Lactose intolerance

Introduction

photo of a man with stomach pain
PantherMedia / Robert Kneschke

Stomach pain, bloating, "gas" and diarrhea are all typical symptoms that many people have after eating or drinking dairy products. People who have difficulty digesting dairy products may only tolerate small amounts of lactose (a sugar found in milk and other dairy products). This is called lactose intolerance.

But some people who are sensitive to milk might actually have a different problem. It is important to get the right before deciding to make major changes to your diet, especially in children, teenagers and people who need more .

Lactose intolerance is not an . This is an important difference. People who have a true milk allergy can react to even a tiny amount of dairy foods or milk. But people who are lactose intolerant can sometimes consume quite a lot of these products without having any major problems.

Symptoms

The symptoms usually occur shorty after drinking milk or consuming dairy products. The amount of lactose that causes symptoms varies from person to person. Symptoms may include the following: 

  • A bloated belly
  • Feeling full
  • Pain in the lower belly
  • "Gas"
  • Diarrhea
  • Nausea, vomiting
  • Sometimes constipation too

Causes

Babies' digestive systems are designed to survive only on breast milk. In order to digest milk, babies produce the enzyme lactase. It breaks down the kind of sugar found in milk – lactose – in the bowel so that the body can process it further.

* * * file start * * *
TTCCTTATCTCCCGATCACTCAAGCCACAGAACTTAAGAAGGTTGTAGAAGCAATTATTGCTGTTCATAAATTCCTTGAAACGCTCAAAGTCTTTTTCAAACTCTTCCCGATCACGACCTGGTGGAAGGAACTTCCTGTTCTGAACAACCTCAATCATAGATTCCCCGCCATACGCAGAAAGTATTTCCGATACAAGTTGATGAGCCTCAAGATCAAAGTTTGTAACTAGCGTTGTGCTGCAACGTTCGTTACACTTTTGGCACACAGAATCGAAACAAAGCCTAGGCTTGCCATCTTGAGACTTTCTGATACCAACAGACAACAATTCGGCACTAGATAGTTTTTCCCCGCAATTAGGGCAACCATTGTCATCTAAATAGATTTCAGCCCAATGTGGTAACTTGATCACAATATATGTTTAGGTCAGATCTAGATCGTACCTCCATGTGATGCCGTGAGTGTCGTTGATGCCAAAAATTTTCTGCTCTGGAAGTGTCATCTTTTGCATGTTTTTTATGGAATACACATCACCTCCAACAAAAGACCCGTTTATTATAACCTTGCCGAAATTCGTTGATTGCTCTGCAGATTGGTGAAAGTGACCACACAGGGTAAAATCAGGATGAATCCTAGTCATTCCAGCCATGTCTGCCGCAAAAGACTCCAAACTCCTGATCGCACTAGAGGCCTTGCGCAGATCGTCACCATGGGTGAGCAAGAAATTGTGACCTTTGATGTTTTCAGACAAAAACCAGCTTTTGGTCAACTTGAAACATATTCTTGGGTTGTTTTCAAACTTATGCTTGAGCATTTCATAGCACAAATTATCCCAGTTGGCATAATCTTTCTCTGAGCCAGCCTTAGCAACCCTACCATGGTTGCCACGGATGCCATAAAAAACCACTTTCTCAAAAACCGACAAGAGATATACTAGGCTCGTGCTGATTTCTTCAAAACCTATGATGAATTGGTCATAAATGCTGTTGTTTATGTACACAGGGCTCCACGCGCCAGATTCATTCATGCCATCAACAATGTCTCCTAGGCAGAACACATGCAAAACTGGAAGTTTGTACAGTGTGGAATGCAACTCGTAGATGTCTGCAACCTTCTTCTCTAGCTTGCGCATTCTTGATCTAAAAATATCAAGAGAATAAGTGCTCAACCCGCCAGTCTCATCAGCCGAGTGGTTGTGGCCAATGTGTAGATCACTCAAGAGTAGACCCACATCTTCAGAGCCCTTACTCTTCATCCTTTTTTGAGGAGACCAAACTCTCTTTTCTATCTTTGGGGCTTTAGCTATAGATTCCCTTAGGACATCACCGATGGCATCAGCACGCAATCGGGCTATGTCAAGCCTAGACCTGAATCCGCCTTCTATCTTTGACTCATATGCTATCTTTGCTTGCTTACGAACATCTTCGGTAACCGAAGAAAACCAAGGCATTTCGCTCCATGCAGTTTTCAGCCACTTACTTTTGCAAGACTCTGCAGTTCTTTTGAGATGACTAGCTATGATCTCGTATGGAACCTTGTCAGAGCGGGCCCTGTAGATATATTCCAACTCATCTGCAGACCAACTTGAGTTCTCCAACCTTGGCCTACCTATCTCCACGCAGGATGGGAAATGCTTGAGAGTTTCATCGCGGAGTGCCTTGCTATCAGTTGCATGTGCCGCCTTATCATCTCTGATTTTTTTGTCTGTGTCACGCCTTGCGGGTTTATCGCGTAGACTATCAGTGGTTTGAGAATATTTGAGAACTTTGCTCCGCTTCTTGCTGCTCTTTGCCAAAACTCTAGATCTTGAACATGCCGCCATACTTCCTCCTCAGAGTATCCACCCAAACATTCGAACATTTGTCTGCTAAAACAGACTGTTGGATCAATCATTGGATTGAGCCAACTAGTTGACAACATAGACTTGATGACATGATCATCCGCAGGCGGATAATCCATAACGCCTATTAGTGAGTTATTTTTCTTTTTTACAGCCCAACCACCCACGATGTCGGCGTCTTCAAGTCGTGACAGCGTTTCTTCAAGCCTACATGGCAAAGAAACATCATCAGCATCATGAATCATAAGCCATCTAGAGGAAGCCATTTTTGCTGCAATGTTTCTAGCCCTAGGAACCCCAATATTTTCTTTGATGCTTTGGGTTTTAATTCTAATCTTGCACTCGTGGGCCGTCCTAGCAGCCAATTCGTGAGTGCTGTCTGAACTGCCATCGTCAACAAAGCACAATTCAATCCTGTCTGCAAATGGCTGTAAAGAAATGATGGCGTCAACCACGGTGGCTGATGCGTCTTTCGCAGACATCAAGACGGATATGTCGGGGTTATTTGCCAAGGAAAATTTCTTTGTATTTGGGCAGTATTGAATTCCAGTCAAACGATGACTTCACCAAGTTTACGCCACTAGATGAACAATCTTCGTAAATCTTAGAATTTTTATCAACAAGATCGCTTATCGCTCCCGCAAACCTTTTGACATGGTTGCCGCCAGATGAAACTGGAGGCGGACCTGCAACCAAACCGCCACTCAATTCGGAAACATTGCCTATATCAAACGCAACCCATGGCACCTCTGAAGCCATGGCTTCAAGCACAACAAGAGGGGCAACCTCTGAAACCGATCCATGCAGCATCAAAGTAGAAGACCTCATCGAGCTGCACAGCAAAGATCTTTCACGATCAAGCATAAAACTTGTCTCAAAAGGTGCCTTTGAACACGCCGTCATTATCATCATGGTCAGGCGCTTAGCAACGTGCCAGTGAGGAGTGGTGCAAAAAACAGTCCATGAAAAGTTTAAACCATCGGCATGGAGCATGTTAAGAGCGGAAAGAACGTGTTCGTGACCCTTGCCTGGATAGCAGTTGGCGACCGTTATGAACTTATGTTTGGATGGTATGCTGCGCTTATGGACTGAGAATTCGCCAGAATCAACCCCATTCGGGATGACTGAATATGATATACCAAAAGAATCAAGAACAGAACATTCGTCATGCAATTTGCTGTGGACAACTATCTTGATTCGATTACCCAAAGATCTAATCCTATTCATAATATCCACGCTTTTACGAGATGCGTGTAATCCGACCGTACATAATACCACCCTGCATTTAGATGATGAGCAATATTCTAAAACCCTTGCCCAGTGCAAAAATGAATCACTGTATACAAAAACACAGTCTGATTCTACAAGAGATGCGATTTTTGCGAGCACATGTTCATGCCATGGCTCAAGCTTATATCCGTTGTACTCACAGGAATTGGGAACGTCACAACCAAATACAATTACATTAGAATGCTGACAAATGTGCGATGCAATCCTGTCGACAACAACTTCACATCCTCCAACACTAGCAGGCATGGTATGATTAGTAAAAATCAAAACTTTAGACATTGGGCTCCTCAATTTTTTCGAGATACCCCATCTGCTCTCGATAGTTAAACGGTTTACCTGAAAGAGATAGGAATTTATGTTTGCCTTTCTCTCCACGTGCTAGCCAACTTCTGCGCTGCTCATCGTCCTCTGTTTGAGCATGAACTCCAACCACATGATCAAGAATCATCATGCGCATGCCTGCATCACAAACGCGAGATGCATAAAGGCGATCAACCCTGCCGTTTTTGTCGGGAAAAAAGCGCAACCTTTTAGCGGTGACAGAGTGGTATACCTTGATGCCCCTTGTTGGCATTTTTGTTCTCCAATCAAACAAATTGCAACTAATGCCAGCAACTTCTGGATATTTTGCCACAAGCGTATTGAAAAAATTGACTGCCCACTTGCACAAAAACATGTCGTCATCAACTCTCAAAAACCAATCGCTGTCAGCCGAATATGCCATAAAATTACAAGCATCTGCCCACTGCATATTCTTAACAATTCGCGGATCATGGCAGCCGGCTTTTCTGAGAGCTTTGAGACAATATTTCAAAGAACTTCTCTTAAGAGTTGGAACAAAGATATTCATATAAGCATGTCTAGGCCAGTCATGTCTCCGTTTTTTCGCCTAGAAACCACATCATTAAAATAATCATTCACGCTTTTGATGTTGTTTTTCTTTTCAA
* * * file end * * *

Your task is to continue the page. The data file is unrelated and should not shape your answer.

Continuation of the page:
Illustration: Normal lactose digestion – as described in the article

Normal lactose digestion

When a child is weaned off breast milk, their digestive system gradually adapts to other foods. Their body then produces considerably less lactase, and can therefore only break down smaller amounts of lactose.

If an adult consumes more lactose than their body can break down with the available lactase, the excess lactose remains in the bowel. It passes on into the large intestine, where it is digested by intestinal (fermentation). This leads to the increased production of gas and other byproducts, which cause the problems. This naturally occurring form of lactose intolerance is known as primary lactose intolerance.

The amount of lactose an adult can tolerate varies from person to person. Your genes play a role here: While relatively few Northern Europeans are lactose intolerant, this problem is common in Asian or African people.

In acquired or secondary lactose intolerance, the small intestine starts producing too little lactase because the lining of the intestine has been damaged. This may be caused by chronic of, or injury to, the lining of the intestine.

Illustration: Digestion with lactose intolerance – as described in the article

Digestion with lactose intolerance

Prevalence

Lactose intolerance is very rare in children under the age of five. It typically develops in teenagers or adults. Although lactose intolerance is very common all over the world, there are significant differences between regions and populations.

About 5 to 15% of Europeans are lactose intolerant. It is least common in Northern Europe. In contrast, it is estimated that 65 to 90% of adults in Africa and East Asia are affected.

Diagnosis